Late last week California Governor Jerry Brown signed into law two bills aimed at conserving water in the drought-stricken state. Unfortunately for California residents, the draconian measures will severely curtail their ability to complete acts of daily living that people in the rest of the U.S. take for granted—things like laundry, showers, and bathing.
On the Senate side, Bill 606 requires the State Water Resources Control Board to adopt “long-term standards for the efficient use of water and would establish specified standards for per capita daily indoor residential water use” in order to comply with another state law that requires California to reduce its per capita water usage by 20 percent by the year 2020.
The board would have authority over all water suppliers, imposing onerous reporting requirements on them to ensure they’re complying with the 20 percent reduction mandate, and imposing fines if they don’t.
Bill 1668, which passed in the Assembly and was signed into law by Brown, goes even further, severely limiting the amount of water Californians can use:
The bill, until January 1, 2025, would establish 55 gallons per capita daily as the standard for indoor residential water use, beginning January 1, 2025, would establish the greater of 52.5 gallons per capita daily or a standard recommended by the department and the board as the standard for indoor residential water use, and beginning January 1, 2030, would establish the greater of 50 gallons per capita daily or a standard recommended by the department and the board as the standard for indoor residential water use. The bill would impose civil liability for a violation of an order or regulation issued pursuant to these provisions, as specified.
Note that this language gives the State Water Resources Control Board—appointed by the governnor—to increase the limits on residential water usage at their discretion over the next 12 years.
Urban water suppliers will monitor water usage by California residents, with the law stipulating that they “shall use satellite imagery, site visits, or other best available technology to develop an accurate estimate of landscaped areas.” Note the use of the word “shall,” which means they must do it.
The U.S. Geological Survey estimates that the average American uses 80-100 gallons of water per day. According to the USGS website:
- A bath uses around 36 gallons of water
- A 10-minute shower uses 50 gallons
- Washing clothes takes 25-40 gallons of water, depending on the machine’s efficiency
- Toilets normally use 1.6 gallons per flush (if you’re using a low-flow model)
- Shaving, brushing your teeth, and washing your face take a gallon each
As you can see, it’s not difficult to use 55 gallons of water in the course of a normal day. California residents who opt for a shower will only be left with enough water to brush their teeth and perhaps flush the toilet a couple of times before they run afoul of the new state law.
Water providers face hefty fines if they’re found to be in violation of the law:
1) If the violation occurs in a critically dry year immediately preceded by two or more consecutive below normal, dry, or critically dry years or during a period for which the Governor has issued a proclamation of a state of emergency under the California Emergency Services Act (Chapter 7 (commencing with Section 8550) of Division 1 of Title 2 of the Government Code) based on drought conditions, ten thousand dollars ($10,000) for each day in which the violation occurs.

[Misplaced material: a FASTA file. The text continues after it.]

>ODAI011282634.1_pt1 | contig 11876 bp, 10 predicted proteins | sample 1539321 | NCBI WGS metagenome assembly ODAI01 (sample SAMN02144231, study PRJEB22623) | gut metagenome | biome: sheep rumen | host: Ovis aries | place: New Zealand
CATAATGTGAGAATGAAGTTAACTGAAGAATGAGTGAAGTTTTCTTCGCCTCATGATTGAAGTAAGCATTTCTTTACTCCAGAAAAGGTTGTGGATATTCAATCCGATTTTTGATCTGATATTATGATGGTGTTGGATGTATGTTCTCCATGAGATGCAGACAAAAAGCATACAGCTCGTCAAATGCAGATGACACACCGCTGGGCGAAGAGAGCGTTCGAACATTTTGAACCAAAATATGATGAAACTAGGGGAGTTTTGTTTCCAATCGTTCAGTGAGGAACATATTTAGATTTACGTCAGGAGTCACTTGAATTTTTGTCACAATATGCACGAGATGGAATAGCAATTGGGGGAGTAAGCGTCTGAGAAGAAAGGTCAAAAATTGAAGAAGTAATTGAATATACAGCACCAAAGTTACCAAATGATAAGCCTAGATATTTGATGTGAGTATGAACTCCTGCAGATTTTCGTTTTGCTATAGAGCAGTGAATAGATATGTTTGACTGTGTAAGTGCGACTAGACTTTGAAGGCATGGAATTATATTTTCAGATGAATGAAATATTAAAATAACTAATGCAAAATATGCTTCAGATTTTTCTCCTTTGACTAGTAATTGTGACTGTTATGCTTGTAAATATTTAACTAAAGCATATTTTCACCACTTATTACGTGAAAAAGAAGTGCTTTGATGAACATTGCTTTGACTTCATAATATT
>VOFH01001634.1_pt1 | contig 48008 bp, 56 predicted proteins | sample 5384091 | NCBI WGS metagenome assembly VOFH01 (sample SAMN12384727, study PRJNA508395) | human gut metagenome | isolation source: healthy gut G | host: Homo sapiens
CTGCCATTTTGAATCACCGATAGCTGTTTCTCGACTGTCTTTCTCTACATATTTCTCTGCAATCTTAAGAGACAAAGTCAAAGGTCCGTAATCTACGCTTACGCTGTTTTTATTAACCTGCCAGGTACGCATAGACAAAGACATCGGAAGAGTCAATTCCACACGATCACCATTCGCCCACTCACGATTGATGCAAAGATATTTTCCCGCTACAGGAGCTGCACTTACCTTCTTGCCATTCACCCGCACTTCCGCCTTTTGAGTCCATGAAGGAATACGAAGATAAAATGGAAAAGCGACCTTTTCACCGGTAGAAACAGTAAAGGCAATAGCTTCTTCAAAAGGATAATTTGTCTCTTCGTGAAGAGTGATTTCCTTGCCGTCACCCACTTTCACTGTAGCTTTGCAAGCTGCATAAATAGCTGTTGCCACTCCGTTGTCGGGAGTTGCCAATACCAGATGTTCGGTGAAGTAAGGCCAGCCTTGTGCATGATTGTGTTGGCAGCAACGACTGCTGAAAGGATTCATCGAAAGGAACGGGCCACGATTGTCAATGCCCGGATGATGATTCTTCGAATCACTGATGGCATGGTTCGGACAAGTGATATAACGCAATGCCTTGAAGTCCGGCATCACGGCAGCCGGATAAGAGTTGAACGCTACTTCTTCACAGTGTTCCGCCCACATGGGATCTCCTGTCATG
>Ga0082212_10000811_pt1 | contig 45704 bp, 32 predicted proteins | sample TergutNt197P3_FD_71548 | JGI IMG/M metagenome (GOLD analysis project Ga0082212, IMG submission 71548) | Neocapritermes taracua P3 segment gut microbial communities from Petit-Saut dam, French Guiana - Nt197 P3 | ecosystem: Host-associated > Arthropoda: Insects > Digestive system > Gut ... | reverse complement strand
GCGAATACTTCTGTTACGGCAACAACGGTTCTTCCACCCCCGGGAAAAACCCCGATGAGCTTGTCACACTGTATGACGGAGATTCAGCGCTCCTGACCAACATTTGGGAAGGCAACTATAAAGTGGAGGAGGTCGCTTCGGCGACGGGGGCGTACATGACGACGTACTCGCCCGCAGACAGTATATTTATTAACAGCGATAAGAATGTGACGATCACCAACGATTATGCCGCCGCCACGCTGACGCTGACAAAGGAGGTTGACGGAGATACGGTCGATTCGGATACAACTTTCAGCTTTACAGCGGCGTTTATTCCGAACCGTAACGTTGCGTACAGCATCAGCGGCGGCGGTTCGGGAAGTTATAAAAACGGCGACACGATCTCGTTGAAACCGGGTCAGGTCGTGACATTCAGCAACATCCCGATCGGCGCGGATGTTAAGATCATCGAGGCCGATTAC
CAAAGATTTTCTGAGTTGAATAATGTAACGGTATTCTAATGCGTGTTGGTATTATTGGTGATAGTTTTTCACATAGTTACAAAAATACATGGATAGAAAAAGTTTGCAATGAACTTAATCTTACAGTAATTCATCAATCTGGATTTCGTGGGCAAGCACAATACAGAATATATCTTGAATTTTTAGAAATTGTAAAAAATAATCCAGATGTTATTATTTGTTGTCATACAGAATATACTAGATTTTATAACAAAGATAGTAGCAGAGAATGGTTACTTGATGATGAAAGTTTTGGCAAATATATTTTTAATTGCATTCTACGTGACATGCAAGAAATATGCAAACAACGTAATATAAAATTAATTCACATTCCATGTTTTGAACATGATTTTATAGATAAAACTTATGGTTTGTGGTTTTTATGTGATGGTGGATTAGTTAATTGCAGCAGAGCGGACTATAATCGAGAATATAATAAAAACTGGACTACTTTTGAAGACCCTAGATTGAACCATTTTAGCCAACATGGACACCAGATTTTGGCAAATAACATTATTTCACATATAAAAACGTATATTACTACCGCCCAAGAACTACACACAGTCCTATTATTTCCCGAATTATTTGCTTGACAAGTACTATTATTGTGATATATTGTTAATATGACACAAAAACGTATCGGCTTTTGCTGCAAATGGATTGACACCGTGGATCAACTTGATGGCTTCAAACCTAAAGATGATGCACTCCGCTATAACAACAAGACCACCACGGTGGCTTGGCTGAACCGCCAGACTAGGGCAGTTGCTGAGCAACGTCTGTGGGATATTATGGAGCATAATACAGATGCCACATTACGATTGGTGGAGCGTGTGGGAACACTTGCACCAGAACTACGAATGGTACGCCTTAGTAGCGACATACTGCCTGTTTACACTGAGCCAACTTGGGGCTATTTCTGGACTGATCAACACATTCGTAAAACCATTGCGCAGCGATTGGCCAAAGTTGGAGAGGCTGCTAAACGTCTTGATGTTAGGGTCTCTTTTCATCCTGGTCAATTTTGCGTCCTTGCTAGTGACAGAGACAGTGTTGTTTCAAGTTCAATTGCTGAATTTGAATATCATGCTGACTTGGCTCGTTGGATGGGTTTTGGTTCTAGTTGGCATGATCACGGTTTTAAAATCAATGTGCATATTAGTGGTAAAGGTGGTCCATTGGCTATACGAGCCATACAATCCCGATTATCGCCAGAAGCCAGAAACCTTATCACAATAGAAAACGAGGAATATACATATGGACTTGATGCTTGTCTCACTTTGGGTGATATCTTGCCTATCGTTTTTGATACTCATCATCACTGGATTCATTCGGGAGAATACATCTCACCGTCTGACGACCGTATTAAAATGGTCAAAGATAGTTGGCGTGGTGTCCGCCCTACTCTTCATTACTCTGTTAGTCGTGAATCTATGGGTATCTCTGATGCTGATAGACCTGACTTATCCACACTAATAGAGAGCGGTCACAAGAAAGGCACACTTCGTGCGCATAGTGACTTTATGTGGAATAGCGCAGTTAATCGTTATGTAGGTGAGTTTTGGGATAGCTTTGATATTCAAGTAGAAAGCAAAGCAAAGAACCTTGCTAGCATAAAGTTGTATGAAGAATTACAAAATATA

(2) For all violations other than those described in paragraph (1), one thousand dollars ($1,000) for each day in which the violation occurs.
Wealthy California residents, however, got a special dispensation from the legislature. There are to be special provisions for swimming pools, spas, “and other water features” that use a lot of water.
Victor Davis Hanson, writing for City-Journal in 2016, explained the genesis of the California water crisis, writing that Governor Jerry Brown and other Democratic leaders opposed state and federal water projects in the 1970s, leaving “no margin for error in a state now home to 40 million people.”
“Those who did the most to cancel water projects and divert reservoir water to pursue their reactionary nineteenth-century dreams of a scenic, depopulated, and fish-friendly environment enjoy lifestyles predicated entirely on the fragile early twentieth-century water projects of the sort they now condemn,” he said.
Hanson noted at National Review last year that “Over some 50 consecutive months of drought, California did not start work on a single major reservoir — though many had long ago been planned and designed.” Instead, he said, “tens of millions of acre-feet of precious runoff water last year were simply let out to the ocean” due to environmental diversions.
Hanson warned lawmakers to “fix premodern problems before dreaming about postmodern solutions.”
Assemblywoman Laura Friedman, D-Glendale, author of AB 1668, dismissed warnings about the new water rules as “pure fiction.” She told the Sacramento Bee, “I wish people would stop scaring people with this sort of thing.”
But unfortunately, instead of making adequate preparations for an eventual water crisis, lawmakers dropped the ball, focusing instead on pet projects like a high-speed rail and virtue-signaling sanctuary city policies. Now California residents are paying the price for their incompetence.
Follow me on Twitter @pbolyard